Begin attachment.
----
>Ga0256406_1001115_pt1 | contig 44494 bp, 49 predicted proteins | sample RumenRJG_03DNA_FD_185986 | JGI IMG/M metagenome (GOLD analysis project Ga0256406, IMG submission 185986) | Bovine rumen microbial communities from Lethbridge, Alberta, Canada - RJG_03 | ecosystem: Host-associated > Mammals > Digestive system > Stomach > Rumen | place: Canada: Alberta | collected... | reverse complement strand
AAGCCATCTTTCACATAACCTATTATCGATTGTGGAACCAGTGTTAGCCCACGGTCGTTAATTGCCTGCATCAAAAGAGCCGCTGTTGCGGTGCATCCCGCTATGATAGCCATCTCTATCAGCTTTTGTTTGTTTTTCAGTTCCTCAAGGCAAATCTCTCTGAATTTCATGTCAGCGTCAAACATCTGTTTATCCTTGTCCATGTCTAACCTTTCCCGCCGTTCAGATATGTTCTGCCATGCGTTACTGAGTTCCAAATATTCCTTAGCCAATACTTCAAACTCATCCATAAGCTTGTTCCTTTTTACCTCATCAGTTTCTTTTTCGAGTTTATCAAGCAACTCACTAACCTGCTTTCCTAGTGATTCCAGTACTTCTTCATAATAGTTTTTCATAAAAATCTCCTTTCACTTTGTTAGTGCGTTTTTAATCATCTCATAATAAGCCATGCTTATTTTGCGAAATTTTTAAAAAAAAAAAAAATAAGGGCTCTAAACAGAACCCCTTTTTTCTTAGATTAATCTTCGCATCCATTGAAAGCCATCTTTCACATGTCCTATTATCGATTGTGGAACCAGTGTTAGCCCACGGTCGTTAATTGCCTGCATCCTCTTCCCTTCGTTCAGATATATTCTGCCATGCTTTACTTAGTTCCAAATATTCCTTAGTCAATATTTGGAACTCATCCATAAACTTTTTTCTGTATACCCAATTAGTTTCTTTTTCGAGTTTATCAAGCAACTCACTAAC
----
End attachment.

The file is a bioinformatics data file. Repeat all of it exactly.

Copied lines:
>Ga0256406_1001115_pt1 | contig 44494 bp, 49 predicted proteins | sample RumenRJG_03DNA_FD_185986 | JGI IMG/M metagenome (GOLD analysis project Ga0256406, IMG submission 185986) | Bovine rumen microbial communities from Lethbridge, Alberta, Canada - RJG_03 | ecosystem: Host-associated > Mammals > Digestive system > Stomach > Rumen | place: Canada: Alberta | collected... | reverse complement strand
AAGCCATCTTTCACATAACCTATTATCGATTGTGGAACCAGTGTTAGCCCACGGTCGTTAATTGCCTGCATCAAAAGAGCCGCTGTTGCGGTGCATCCCGCTATGATAGCCATCTCTATCAGCTTTTGTTTGTTTTTCAGTTCCTCAAGGCAAATCTCTCTGAATTTCATGTCAGCGTCAAACATCTGTTTATCCTTGTCCATGTCTAACCTTTCCCGCCGTTCAGATATGTTCTGCCATGCGTTACTGAGTTCCAAATATTCCTTAGCCAATACTTCAAACTCATCCATAAGCTTGTTCCTTTTTACCTCATCAGTTTCTTTTTCGAGTTTATCAAGCAACTCACTAACCTGCTTTCCTAGTGATTCCAGTACTTCTTCATAATAGTTTTTCATAAAAATCTCCTTTCACTTTGTTAGTGCGTTTTTAATCATCTCATAATAAGCCATGCTTATTTTGCGAAATTTTTAAAAAAAAAAAAAATAAGGGCTCTAAACAGAACCCCTTTTTTCTTAGATTAATCTTCGCATCCATTGAAAGCCATCTTTCACATGTCCTATTATCGATTGTGGAACCAGTGTTAGCCCACGGTCGTTAATTGCCTGCATCCTCTTCCCTTCGTTCAGATATATTCTGCCATGCTTTACTTAGTTCCAAATATTCCTTAGTCAATATTTGGAACTCATCCATAAACTTTTTTCTGTATACCCAATTAGTTTCTTTTTCGAGTTTATCAAGCAACTCACTAAC